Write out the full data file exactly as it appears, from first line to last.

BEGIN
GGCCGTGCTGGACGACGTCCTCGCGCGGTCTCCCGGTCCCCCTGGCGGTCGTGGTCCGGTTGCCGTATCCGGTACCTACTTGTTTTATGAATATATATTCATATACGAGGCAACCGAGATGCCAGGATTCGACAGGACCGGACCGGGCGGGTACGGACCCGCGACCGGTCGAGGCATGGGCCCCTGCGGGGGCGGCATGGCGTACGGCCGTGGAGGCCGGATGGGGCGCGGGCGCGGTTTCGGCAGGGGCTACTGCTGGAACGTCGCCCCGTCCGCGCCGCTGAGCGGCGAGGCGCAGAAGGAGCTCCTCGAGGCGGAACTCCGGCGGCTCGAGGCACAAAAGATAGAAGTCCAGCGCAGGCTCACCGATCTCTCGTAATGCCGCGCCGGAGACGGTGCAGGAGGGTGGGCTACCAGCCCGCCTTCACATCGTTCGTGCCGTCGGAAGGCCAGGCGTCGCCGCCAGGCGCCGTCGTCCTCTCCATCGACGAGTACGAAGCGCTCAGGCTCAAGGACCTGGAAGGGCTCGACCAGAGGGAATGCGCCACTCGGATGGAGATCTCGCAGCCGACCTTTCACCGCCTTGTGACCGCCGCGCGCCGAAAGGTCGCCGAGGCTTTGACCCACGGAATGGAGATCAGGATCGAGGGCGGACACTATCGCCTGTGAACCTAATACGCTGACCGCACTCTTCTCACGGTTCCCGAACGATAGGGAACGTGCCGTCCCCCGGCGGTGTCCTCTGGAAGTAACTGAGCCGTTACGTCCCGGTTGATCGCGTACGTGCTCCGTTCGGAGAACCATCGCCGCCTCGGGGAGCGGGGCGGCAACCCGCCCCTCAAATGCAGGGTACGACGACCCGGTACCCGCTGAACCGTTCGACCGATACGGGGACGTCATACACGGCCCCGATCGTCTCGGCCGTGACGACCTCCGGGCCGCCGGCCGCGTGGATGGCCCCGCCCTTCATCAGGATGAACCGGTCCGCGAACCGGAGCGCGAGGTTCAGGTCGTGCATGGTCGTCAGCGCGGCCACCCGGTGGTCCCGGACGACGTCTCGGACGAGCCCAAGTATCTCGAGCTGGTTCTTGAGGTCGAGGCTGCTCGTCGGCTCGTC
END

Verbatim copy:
GGCCGTGCTGGACGACGTCCTCGCGCGGTCTCCCGGTCCCCCTGGCGGTCGTGGTCCGGTTGCCGTATCCGGTACCTACTTGTTTTATGAATATATATTCATATACGAGGCAACCGAGATGCCAGGATTCGACAGGACCGGACCGGGCGGGTACGGACCCGCGACCGGTCGAGGCATGGGCCCCTGCGGGGGCGGCATGGCGTACGGCCGTGGAGGCCGGATGGGGCGCGGGCGCGGTTTCGGCAGGGGCTACTGCTGGAACGTCGCCCCGTCCGCGCCGCTGAGCGGCGAGGCGCAGAAGGAGCTCCTCGAGGCGGAACTCCGGCGGCTCGAGGCACAAAAGATAGAAGTCCAGCGCAGGCTCACCGATCTCTCGTAATGCCGCGCCGGAGACGGTGCAGGAGGGTGGGCTACCAGCCCGCCTTCACATCGTTCGTGCCGTCGGAAGGCCAGGCGTCGCCGCCAGGCGCCGTCGTCCTCTCCATCGACGAGTACGAAGCGCTCAGGCTCAAGGACCTGGAAGGGCTCGACCAGAGGGAATGCGCCACTCGGATGGAGATCTCGCAGCCGACCTTTCACCGCCTTGTGACCGCCGCGCGCCGAAAGGTCGCCGAGGCTTTGACCCACGGAATGGAGATCAGGATCGAGGGCGGACACTATCGCCTGTGAACCTAATACGCTGACCGCACTCTTCTCACGGTTCCCGAACGATAGGGAACGTGCCGTCCCCCGGCGGTGTCCTCTGGAAGTAACTGAGCCGTTACGTCCCGGTTGATCGCGTACGTGCTCCGTTCGGAGAACCATCGCCGCCTCGGGGAGCGGGGCGGCAACCCGCCCCTCAAATGCAGGGTACGACGACCCGGTACCCGCTGAACCGTTCGACCGATACGGGGACGTCATACACGGCCCCGATCGTCTCGGCCGTGACGACCTCCGGGCCGCCGGCCGCGTGGATGGCCCCGCCCTTCATCAGGATGAACCGGTCCGCGAACCGGAGCGCGAGGTTCAGGTCGTGCATGGTCGTCAGCGCGGCCACCCGGTGGTCCCGGACGACGTCTCGGACGAGCCCAAGTATCTCGAGCTGGTTCTTGAGGTCGAGGCTGCTCGTCGGCTCGTC